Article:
Insurance in California is accessible in greater amounts than the minimum limits. For instance, most insurance companies offer a maximum of three hundred thousand for total bodily hurt per crash and one hundred thousand dollars per person.

However, most people are not willing or can't afford to foot the premiums. As a result, this means damages like medical expenses following the accident will be covered by government programs like Medi-Cal and Medicare or private health insurance companies.

To solve this, the laws require insurance providers to offer insurance for a collision caused by an uninsured motorist. The insurance is called uninsured motorist coverage.

Assume Andrew runs a red light and hits Jane, who is on a motorcycle. As a result, Jane suffers a broken leg and a head injury. Jane's medical expenses total fifty thousand dollars and miss four weeks of work, which she would have made twenty thousand dollars. The total repair of her motorcycle is ten thousand dollars, making the total damages eighty thousand dollars exclusive of pain and suffering and emotional distress.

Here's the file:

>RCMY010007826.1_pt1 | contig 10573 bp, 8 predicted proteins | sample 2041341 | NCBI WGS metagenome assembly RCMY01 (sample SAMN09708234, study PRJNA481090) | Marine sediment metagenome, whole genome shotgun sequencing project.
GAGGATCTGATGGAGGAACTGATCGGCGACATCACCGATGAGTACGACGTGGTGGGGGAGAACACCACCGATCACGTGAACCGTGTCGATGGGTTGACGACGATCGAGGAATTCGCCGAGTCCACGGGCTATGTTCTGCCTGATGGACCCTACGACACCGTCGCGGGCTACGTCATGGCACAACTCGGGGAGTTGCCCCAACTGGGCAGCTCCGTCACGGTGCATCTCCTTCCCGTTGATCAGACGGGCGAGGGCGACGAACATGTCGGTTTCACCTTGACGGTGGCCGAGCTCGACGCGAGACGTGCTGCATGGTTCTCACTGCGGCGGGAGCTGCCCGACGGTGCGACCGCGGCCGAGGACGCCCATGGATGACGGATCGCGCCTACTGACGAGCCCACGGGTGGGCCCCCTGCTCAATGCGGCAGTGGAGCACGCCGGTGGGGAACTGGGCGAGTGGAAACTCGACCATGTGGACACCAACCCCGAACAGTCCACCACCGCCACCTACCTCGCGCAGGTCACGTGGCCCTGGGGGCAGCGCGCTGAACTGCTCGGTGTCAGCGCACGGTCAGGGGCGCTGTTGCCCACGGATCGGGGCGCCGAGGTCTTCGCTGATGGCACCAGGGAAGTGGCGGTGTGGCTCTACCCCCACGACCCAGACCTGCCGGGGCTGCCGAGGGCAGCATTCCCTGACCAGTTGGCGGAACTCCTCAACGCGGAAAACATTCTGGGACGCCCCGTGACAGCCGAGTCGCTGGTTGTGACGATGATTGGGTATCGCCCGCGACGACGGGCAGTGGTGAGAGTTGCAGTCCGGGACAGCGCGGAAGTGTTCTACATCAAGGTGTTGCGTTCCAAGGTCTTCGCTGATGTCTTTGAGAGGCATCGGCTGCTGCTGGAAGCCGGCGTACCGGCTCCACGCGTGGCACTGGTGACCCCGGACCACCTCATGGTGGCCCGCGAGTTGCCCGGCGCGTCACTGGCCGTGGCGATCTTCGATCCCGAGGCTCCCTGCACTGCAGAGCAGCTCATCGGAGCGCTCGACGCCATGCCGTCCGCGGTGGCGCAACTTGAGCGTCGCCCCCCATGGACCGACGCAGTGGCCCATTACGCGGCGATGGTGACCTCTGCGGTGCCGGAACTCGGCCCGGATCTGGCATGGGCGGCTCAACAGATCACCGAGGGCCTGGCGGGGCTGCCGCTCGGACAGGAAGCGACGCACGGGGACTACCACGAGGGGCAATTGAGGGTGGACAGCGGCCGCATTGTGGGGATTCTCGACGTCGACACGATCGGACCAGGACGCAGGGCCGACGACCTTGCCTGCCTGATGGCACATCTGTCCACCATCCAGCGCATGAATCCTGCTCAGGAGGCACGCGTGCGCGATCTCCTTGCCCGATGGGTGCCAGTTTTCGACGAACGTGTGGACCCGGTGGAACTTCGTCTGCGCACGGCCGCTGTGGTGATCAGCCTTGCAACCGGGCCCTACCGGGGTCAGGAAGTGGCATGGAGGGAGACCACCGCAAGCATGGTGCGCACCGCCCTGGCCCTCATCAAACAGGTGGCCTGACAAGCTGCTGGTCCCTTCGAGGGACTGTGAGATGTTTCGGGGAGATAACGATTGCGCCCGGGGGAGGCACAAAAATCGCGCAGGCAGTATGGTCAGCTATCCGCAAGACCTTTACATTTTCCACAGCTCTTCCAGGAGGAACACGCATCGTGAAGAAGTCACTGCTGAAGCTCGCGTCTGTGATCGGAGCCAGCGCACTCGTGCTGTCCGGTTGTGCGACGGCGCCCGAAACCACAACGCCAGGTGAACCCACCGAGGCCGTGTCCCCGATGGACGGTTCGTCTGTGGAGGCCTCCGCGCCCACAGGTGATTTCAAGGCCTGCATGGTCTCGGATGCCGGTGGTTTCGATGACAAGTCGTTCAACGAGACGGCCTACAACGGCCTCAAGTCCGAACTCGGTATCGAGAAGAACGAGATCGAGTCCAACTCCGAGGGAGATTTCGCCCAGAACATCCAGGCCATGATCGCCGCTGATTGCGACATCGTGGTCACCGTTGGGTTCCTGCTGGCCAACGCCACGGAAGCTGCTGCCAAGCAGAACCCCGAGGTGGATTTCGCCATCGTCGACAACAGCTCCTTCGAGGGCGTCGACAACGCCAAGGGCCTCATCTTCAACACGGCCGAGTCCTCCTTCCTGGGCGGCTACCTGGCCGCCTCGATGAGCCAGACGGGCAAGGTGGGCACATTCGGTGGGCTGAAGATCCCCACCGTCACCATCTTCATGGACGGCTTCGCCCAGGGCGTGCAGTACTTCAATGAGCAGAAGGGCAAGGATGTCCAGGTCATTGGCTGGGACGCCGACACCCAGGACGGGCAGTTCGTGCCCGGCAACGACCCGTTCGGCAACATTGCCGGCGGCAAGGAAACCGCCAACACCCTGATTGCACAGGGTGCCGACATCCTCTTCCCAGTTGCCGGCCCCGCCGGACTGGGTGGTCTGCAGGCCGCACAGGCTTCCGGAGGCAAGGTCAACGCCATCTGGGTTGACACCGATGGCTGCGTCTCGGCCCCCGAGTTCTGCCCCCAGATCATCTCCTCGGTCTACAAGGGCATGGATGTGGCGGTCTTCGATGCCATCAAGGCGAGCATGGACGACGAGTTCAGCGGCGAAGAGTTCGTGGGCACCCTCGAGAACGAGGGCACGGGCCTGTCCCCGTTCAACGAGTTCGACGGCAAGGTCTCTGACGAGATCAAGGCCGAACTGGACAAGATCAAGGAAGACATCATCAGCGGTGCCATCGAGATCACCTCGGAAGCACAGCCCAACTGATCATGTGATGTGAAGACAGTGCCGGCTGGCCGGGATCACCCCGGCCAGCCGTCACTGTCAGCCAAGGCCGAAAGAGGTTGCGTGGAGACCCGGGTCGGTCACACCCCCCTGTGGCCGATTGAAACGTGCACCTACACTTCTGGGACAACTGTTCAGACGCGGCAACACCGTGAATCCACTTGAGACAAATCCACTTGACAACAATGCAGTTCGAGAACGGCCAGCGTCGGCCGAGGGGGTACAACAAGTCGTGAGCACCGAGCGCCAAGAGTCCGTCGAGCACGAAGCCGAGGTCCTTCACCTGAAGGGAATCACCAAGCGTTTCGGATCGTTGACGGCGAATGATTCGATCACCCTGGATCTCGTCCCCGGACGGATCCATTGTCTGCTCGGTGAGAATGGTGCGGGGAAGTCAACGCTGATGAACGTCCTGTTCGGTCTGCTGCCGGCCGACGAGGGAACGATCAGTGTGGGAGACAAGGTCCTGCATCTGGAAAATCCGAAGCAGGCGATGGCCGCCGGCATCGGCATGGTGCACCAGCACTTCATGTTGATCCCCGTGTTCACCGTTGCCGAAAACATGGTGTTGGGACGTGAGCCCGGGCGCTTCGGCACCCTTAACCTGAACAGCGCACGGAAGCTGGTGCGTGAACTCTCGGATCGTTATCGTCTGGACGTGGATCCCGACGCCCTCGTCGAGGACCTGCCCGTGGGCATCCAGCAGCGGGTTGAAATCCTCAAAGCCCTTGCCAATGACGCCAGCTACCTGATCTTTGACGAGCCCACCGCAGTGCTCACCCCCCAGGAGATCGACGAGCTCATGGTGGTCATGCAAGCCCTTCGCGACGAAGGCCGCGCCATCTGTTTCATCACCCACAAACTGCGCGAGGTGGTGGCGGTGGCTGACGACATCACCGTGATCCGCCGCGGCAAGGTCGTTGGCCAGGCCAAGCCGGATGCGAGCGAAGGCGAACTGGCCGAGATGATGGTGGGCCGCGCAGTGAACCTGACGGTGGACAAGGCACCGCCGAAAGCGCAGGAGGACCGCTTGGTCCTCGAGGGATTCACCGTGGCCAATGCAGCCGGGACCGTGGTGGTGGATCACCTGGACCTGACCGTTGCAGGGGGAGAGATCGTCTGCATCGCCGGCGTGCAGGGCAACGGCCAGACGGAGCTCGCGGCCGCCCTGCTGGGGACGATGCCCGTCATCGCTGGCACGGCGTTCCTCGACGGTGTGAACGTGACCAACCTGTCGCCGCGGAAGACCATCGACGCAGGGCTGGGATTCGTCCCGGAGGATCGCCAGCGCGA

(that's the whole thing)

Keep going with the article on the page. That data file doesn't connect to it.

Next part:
Andrew does not have auto coverage, but Jane has UMC. That means she can receive compensation up to limits of the policy from her insurance provider. If Jane has a minimum of 15/30/5 insurance, she can receive fifty thousand dollars for her injuries and five thousand dollars in property damage. If she has higher limits on her insurance, she will collect more.

Understanding Underinsured Motorist Coverage

Although motorists and motorcyclists pay for coverage, they often choose insurance at the least amount. The amounts are too little to cover all damages and inadequate if a severe accident occurs.

Do You Require UMC If You Have Health Coverage?

Government programs like MediCal and Medicare and private health insurance will cover medical expenses after the accident, irrespective of who caused the accident.

However, most people carry policies with co-pays and high deductibles. Moreover, health coverage plans don't insure services like acupuncture and chiropractic care. They do not also compensate for lost income, emotional distress, and property damages.